Skip to content

L&I "Emergency" Wildfire Smoke and Heat Exposure Rules

L&I "Emergency" Wildfire Smoke and Heat Exposure Rules

Yesterday, the Department of Labor & Industries (L&I) announced the finalization of emergency rules related to Wildfire Smoke and Heat Exposure for Washington businesses and their employees.

In response to the initial rule proposals, BIAW and other business groups provided detailed and constructive input and raised the issue of the need for, and legality of, "emergency” rules in these two areas.  L&I essentially ignored this input entirely and is proceeding accordingly.

What do employers need to know about the new “emergency” rules?

The rules for both Wildfire Smoke and Outdoor Heat Exposure will be in effect from 

June 15th through September 30th.

Wildfire Smoke:

 The rule requires covered employers to:

    Have a written wildfire smoke response plan.

    Determine employee smoke exposure levels before work and periodically during each shift when smoke is   present.

    Train employees on wildfire smoke hazards.

    Train supervisors on how to respond to health issues caused by wildfire smoke.

    Inform employees of available protective measures against wildfire smoke.

When wildfire smoke conditions reach Air Quality Index (AQI) 101 additional requirements include:

    Alert employees of the smoke levels.

    Provide respirators and encourage their use.

    When feasible, limit employee exposures to wildfire smoke. Specific Requirements:

If the AQI is at 69 or higher, employers are encouraged to limit their workers’ exposure to smoke by:

    Reducing, rescheduling, or relocating work.

    Providing enclosed buildings or vehicles where the air is filtered; and,

    Reducing the work intensity or increasing rest periods.

When the AQI is at 101 or higher, steps to limit workers’ exposure to smoke is required whenever feasible.

At AQI 69 or higher, employers are encouraged to provide respirators at no cost to the workers and workers can wear respiratory protection if they choose. At AQI 101, employers must provide respirators for voluntary use—an increase in protection from last year’s wildfire smoke rule.

Employees must be provided with and are required to wear more protective respirators when particulates from wildfire smoke are measured at 555 micrograms per cubic meter (μg/m3) or higher, a level both extremely hazardous and rare that is beyond the top of the AQI scale of 500.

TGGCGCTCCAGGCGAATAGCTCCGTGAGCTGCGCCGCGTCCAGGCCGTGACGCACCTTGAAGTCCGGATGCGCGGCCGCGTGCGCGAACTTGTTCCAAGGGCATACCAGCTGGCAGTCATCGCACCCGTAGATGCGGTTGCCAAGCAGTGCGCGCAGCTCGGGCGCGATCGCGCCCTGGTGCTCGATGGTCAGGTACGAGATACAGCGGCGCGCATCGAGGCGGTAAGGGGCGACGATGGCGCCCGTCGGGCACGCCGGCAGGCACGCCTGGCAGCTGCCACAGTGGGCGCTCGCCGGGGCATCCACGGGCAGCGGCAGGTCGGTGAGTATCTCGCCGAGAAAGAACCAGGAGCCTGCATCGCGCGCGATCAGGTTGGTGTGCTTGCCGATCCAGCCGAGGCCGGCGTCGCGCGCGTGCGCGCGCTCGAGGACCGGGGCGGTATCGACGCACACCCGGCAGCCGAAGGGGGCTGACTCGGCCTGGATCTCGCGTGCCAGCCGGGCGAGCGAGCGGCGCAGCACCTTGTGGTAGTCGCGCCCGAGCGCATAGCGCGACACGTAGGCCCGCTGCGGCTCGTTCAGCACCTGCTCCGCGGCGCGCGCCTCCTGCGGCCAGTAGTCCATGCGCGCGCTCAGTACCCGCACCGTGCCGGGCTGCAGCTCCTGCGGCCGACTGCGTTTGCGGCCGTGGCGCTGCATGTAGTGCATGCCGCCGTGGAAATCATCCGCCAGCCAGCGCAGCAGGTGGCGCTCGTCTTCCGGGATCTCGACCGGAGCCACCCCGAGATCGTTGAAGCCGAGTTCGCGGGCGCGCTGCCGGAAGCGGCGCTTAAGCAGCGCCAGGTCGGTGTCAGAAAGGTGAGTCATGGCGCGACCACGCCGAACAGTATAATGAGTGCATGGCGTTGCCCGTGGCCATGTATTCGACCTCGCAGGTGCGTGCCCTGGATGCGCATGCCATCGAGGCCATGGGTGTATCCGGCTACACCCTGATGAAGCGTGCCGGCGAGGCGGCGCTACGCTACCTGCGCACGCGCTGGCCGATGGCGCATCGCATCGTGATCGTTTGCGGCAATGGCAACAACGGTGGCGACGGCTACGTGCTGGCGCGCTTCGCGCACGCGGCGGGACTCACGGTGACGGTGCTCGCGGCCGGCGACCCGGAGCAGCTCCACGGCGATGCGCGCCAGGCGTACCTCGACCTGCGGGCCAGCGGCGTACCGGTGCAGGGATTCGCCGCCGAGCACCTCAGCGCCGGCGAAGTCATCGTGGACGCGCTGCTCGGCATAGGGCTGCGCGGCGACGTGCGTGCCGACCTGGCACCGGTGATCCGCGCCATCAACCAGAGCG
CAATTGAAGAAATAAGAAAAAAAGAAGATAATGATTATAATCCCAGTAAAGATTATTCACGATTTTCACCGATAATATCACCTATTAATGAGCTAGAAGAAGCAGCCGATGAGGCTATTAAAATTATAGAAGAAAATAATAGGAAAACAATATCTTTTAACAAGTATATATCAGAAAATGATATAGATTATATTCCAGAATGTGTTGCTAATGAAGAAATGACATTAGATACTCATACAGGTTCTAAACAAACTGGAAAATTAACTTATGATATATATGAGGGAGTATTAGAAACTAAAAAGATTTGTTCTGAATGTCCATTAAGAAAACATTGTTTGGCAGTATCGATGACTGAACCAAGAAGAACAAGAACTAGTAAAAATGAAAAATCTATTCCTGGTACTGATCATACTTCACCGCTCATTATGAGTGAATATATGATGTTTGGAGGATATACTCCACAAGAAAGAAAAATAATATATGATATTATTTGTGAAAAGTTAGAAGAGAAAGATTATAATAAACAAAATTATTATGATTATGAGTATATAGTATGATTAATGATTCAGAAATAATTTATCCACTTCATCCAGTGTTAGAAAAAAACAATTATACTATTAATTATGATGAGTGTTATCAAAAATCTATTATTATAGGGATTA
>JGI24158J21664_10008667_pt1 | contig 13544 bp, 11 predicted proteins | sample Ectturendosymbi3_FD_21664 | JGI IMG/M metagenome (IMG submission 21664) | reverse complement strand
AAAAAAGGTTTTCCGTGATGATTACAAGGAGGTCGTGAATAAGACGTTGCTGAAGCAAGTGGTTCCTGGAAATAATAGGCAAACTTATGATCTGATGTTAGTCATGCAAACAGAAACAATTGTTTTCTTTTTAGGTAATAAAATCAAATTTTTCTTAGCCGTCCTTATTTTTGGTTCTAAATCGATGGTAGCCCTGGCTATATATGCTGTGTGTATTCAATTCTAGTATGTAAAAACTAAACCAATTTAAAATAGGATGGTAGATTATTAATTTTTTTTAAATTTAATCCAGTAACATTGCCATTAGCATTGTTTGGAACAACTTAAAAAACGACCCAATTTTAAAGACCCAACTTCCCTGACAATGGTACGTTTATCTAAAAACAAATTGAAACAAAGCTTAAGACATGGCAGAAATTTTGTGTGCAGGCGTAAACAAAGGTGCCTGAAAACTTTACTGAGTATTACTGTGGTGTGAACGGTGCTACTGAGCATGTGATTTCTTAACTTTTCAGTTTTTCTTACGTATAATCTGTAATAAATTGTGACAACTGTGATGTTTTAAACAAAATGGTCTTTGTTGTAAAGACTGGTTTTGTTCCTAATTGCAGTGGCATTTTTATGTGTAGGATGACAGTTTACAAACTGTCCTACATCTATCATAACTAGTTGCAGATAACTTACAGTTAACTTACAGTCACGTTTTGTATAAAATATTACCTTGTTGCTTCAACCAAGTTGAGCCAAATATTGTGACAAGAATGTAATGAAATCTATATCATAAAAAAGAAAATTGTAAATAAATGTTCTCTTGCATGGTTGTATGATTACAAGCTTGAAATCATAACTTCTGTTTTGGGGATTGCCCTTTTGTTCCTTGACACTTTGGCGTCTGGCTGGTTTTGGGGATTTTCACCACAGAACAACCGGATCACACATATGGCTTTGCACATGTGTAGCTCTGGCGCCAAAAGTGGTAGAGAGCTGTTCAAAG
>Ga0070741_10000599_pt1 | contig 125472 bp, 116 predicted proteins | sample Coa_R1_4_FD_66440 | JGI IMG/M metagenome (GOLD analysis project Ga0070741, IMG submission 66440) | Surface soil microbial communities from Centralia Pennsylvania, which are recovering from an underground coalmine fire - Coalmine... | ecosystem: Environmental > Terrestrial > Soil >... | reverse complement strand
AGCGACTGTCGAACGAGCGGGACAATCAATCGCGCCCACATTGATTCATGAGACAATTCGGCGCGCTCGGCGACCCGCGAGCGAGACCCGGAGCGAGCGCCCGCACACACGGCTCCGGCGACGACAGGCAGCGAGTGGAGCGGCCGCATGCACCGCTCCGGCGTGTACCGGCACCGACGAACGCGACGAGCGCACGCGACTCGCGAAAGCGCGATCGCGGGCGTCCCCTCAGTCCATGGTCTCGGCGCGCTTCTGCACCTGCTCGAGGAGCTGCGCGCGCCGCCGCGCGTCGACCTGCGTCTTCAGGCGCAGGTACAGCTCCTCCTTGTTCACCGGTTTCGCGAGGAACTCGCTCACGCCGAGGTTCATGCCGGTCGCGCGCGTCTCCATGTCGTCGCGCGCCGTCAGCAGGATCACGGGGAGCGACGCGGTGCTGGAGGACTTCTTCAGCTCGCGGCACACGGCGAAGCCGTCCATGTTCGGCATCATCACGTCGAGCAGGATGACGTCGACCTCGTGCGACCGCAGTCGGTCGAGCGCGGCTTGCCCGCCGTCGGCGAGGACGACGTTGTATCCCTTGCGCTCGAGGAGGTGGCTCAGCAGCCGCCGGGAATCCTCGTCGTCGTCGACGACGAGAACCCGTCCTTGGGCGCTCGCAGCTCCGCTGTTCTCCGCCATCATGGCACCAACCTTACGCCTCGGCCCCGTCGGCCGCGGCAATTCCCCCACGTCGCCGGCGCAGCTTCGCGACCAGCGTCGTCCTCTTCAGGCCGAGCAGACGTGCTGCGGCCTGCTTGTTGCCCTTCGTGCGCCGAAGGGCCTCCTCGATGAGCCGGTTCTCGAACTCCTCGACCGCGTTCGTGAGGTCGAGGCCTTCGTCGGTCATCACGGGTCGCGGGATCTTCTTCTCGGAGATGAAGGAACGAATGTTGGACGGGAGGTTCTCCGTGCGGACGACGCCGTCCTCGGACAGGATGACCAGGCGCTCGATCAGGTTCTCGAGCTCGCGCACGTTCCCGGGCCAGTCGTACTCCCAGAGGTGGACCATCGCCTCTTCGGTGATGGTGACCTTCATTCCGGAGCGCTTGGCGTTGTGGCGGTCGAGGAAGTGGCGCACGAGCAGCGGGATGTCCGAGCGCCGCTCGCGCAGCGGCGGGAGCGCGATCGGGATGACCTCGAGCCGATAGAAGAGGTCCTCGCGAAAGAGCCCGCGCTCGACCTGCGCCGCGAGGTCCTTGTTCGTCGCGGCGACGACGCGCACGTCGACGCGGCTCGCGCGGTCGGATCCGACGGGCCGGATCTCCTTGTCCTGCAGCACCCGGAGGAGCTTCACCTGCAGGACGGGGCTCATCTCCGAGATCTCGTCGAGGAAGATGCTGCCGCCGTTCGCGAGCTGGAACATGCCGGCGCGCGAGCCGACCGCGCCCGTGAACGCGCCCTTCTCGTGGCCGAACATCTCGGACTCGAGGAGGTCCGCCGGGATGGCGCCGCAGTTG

Where to find AQI: 

Some common online tools to find real-time air quality information include: from the U.S. Environmental Protection Agency (EPA)

    Air Quality Map from the Washington State Department of Ecology, and 

    U.S. Forest Service tools

Employers may also use their own air monitoring equipment if it meets specific qualifications.

L&I also recommends employers take action to reduce employee exposure to dangerous air at even lower AQI levels, especially for sensitive groups including those with asthma or other lung conditions.

The entire Wildfire Smoke Rule can be found here:

Emergency Wildfire Smoke Rule, WAC 296-62-085.

Outdoor Heat Exposure:

When temperatures are at or above 89 degrees, the emergency heat rules combined with existing rules require employers to:

    Provide enough sufficiently cool water for each employee to drink at least a quart an hour.

    Provide sufficient shade that is large enough for and close enough to workers;

    Encourage and allow workers to take paid preventative cool-down breaks as needed; and,

    Require a 10-minute, paid cool-down break every two hours.

Existing rules already require ready access to at least one quart of drinking water per worker per hour, an outdoor heat exposure safety program with training, and an appropriate response to workers who are experiencing heat-related illness symptoms.

Depending on the type of clothing workers are wearing, the temperature at which the requirements kick in may be even lower:

    52° F – Workers wearing non-breathable clothing

    77° F – Workers wearing double-layer woven clothing

    89° F – Regardless of clothing type

Employers can substitute other means of lowering body temperature for shade, like an air-conditioned trailer or a misting station.

Employers must monitor temperatures and have a system in place, like a mandatory buddy rule, regular check-in by phone or radio, or other effective method to catch signs of heat-related illness. If there are signs of illness, employers must relieve workers from duty, provide shade or other means of cooling down, and determine if additional medical attention is needed.

For specific requirements on training, shade, and water requirements, etc. go to: 

L&I’s Be Heat Smart web page.  

Powered By GrowthZone